By Rabbi Yehuda Black, Kenton United Synagogue

Towards the end of Pesukei De’zimra (morning verses of praise) on the High Holidays (Yamim Noraim), during the Nishmat prayer leading up to Yishtabach, it is customary that the Ba’al Shacharit (the chazzan leading the morning service) takes over the conducting of the prayers from the words “Hamelech yoshev al kissei ram venissa” – (“the King – who sits on a throne, high and lofty”).

This contrasts with a regular Shabbat, when the Ba’al Shacharit begins slightly later, from the words “Shochen Ad ” (“He who dwells for eternity”). On a Yom Tov he commences from “Hakel Betaatzumot” (“You are the Almighty by virtue of Your power”). On the Yamim Noraim only, the chazzan begins with Hamelech.

The reason for this is that the central theme of Rosh Hashanah and Yom Kippur is the concept of Malchut, the Kingship of the Almighty. Rosh Hashanah celebrates the anniversary of creation. We are coming together, so to speak, for the coronation of the King of kings, as we recall the beginning of His earthly reign. During the Ten Days of Repentance, our prayers are geared toward this emphasis on Kingship. The entire world comes before G-d as servants in the presence of their King.

It is related that the Chassidic master Rabbi Aharon of Karlin (d.1771) was once conducting the prayers on Rosh Hashanah morning. But when he came to the word Hamelech he fainted. His disciples had trouble reviving him. When he eventually came round, he explained his reaction: “When I came to the words Hamelech yoshev – the King is seated – I thought of the story which is related in the Talmud of Rabbi Yochanan Ben Zakkai. It was close to the destruction of the second Temple. Jerusalem was under siege by the Romans. Rabbi Yochanan Ben Zakkai managed to escape Jerusalem in a coffin. He arrived a short time later in the camp of the captain of the Roman army, Vespasian. Upon seeing Vespasian, Rabbi Yochanan Ben Zakkai, declared to him, “Shalom Aleichem Melech, Shalom Aleichem Melech.” (“Peace be unto you O king, peace be unto you O king.”)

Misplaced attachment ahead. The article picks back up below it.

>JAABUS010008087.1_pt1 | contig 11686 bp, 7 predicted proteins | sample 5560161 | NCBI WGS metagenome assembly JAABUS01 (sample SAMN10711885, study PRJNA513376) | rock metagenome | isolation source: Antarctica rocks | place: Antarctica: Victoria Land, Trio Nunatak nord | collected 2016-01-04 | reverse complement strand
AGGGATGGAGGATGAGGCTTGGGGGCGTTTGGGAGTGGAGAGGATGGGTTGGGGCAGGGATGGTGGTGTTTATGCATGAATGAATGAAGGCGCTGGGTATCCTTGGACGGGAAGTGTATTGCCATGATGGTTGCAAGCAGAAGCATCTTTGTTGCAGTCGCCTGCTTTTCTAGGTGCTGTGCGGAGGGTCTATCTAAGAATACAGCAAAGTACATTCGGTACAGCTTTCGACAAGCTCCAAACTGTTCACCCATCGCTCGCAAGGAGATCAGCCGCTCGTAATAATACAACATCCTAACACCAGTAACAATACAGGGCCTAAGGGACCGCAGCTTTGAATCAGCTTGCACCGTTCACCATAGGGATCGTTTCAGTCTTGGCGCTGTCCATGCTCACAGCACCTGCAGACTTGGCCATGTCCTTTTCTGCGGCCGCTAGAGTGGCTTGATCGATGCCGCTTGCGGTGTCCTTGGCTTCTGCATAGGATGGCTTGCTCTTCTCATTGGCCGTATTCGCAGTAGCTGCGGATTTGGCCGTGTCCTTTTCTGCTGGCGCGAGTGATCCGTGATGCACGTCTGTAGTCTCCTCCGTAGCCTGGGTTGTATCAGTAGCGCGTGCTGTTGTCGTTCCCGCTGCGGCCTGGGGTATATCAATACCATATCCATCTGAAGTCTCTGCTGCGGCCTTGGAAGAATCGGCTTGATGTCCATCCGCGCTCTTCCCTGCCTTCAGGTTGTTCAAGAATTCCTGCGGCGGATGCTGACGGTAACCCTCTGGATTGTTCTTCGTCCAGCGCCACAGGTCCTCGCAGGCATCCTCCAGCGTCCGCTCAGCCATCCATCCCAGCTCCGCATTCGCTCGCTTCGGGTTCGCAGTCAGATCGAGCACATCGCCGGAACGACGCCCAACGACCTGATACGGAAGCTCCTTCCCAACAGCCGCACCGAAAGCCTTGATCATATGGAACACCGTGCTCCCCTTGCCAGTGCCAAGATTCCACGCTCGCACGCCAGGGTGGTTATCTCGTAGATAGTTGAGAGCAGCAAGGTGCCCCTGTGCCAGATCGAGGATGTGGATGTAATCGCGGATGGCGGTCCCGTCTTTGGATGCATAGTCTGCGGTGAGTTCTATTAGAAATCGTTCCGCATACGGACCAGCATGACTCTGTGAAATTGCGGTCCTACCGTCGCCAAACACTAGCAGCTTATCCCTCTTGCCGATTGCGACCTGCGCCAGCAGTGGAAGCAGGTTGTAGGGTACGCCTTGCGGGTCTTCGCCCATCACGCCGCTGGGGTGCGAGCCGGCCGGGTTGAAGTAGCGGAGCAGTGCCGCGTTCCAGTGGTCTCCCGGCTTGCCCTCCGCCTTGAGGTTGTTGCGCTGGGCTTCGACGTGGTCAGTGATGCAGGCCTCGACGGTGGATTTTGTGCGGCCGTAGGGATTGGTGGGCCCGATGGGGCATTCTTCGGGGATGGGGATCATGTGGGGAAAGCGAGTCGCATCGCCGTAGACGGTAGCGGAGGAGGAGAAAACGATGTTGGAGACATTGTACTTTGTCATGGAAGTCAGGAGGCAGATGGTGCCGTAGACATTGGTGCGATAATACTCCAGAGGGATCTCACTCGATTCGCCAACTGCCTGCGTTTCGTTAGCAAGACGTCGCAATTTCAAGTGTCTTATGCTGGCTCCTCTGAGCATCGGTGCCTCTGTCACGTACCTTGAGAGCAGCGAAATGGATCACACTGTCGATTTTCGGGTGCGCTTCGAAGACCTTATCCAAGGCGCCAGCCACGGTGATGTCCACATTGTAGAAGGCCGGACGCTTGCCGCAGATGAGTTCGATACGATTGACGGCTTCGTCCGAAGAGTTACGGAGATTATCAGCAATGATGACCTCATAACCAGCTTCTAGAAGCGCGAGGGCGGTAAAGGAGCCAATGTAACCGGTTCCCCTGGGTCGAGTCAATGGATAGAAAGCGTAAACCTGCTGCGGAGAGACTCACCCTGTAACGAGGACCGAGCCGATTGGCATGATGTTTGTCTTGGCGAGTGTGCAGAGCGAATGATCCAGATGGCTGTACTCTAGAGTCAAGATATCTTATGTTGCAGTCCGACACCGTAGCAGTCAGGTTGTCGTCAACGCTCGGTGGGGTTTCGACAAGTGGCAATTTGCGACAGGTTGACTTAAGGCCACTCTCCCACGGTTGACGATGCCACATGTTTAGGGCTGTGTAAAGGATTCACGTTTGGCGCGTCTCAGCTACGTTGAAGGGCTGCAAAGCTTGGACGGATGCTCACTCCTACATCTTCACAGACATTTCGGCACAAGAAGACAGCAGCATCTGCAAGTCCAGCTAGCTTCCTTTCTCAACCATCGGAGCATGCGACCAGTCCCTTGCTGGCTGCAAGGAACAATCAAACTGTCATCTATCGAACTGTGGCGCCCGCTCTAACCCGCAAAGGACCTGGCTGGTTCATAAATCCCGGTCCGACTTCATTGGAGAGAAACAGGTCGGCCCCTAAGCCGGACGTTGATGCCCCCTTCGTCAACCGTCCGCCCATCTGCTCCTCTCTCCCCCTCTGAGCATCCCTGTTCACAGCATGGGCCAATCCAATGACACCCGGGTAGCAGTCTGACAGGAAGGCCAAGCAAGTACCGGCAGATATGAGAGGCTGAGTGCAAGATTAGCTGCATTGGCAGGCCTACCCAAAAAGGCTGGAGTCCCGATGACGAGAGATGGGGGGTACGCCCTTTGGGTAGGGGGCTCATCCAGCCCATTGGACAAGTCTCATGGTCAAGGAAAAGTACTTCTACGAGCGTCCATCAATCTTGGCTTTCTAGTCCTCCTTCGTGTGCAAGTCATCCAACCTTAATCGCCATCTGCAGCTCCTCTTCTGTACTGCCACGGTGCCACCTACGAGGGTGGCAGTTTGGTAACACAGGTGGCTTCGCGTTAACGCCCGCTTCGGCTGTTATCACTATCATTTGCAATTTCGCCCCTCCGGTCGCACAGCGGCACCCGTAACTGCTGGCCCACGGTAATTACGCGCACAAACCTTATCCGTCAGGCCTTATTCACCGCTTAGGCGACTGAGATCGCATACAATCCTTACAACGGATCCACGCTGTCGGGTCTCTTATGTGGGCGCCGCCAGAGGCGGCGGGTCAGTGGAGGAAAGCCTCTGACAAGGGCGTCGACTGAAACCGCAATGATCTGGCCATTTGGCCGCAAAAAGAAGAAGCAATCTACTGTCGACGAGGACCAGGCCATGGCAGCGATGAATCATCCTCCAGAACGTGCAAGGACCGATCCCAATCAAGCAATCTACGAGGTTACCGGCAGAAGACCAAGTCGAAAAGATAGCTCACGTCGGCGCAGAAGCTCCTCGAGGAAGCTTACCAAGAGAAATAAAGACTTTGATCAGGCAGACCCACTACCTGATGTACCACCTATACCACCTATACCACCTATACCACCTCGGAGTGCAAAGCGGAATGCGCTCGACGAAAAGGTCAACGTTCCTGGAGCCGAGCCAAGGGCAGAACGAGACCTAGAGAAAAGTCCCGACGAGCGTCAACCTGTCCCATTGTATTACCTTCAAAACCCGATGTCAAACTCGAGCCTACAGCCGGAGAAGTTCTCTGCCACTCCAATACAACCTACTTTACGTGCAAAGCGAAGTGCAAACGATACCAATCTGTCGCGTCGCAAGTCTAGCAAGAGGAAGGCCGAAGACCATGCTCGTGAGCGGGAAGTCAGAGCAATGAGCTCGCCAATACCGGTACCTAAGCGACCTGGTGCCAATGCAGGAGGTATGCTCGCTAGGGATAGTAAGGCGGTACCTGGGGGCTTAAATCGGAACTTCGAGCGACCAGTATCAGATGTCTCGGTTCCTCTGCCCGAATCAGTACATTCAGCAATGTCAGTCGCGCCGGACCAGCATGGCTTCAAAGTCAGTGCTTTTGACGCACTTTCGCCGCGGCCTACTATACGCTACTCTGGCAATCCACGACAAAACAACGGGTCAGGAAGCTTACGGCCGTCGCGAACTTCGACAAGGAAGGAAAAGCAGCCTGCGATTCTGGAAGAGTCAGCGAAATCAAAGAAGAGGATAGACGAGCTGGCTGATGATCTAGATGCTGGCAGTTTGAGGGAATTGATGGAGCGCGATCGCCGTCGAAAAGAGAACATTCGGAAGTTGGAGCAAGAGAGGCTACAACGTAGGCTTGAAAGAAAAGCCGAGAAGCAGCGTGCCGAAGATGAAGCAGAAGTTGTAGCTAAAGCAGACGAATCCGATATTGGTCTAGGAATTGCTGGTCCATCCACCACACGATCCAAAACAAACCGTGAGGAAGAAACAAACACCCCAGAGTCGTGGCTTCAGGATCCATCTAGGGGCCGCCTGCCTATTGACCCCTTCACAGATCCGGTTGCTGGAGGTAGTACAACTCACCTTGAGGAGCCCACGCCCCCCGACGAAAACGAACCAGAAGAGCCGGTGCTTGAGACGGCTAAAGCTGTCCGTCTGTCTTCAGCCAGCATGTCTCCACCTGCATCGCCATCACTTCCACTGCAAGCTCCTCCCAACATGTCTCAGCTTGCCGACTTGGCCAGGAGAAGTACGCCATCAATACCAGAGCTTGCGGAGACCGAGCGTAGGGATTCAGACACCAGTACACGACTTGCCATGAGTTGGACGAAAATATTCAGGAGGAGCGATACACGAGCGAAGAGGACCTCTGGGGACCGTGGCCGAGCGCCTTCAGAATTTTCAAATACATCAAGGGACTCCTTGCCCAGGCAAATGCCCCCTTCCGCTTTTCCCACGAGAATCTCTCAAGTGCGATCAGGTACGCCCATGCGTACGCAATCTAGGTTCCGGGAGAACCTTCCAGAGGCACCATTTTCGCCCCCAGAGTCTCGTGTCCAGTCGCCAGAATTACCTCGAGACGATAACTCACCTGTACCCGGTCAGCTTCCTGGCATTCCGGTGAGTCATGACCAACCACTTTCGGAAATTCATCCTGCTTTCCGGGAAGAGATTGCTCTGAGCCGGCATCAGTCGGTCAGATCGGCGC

After hearing these words, Vespasian said to Rabbi Yochanan Ben Zakkai, “You deserve the death penalty twice. First, because I am not the king, only the captain of the Roman legion. Second, if I am the king, why did you not call me the king until now?” Rabbi Aharon concluded, “I came to the words Hamelech yoshev and I was terrified. Why have I not come to Him before now in true repentance?”

Whilst we may not be on the spiritual level of Rabbi Aharon, the story gives us an insight into how these days are markedly different from the rest of the year.

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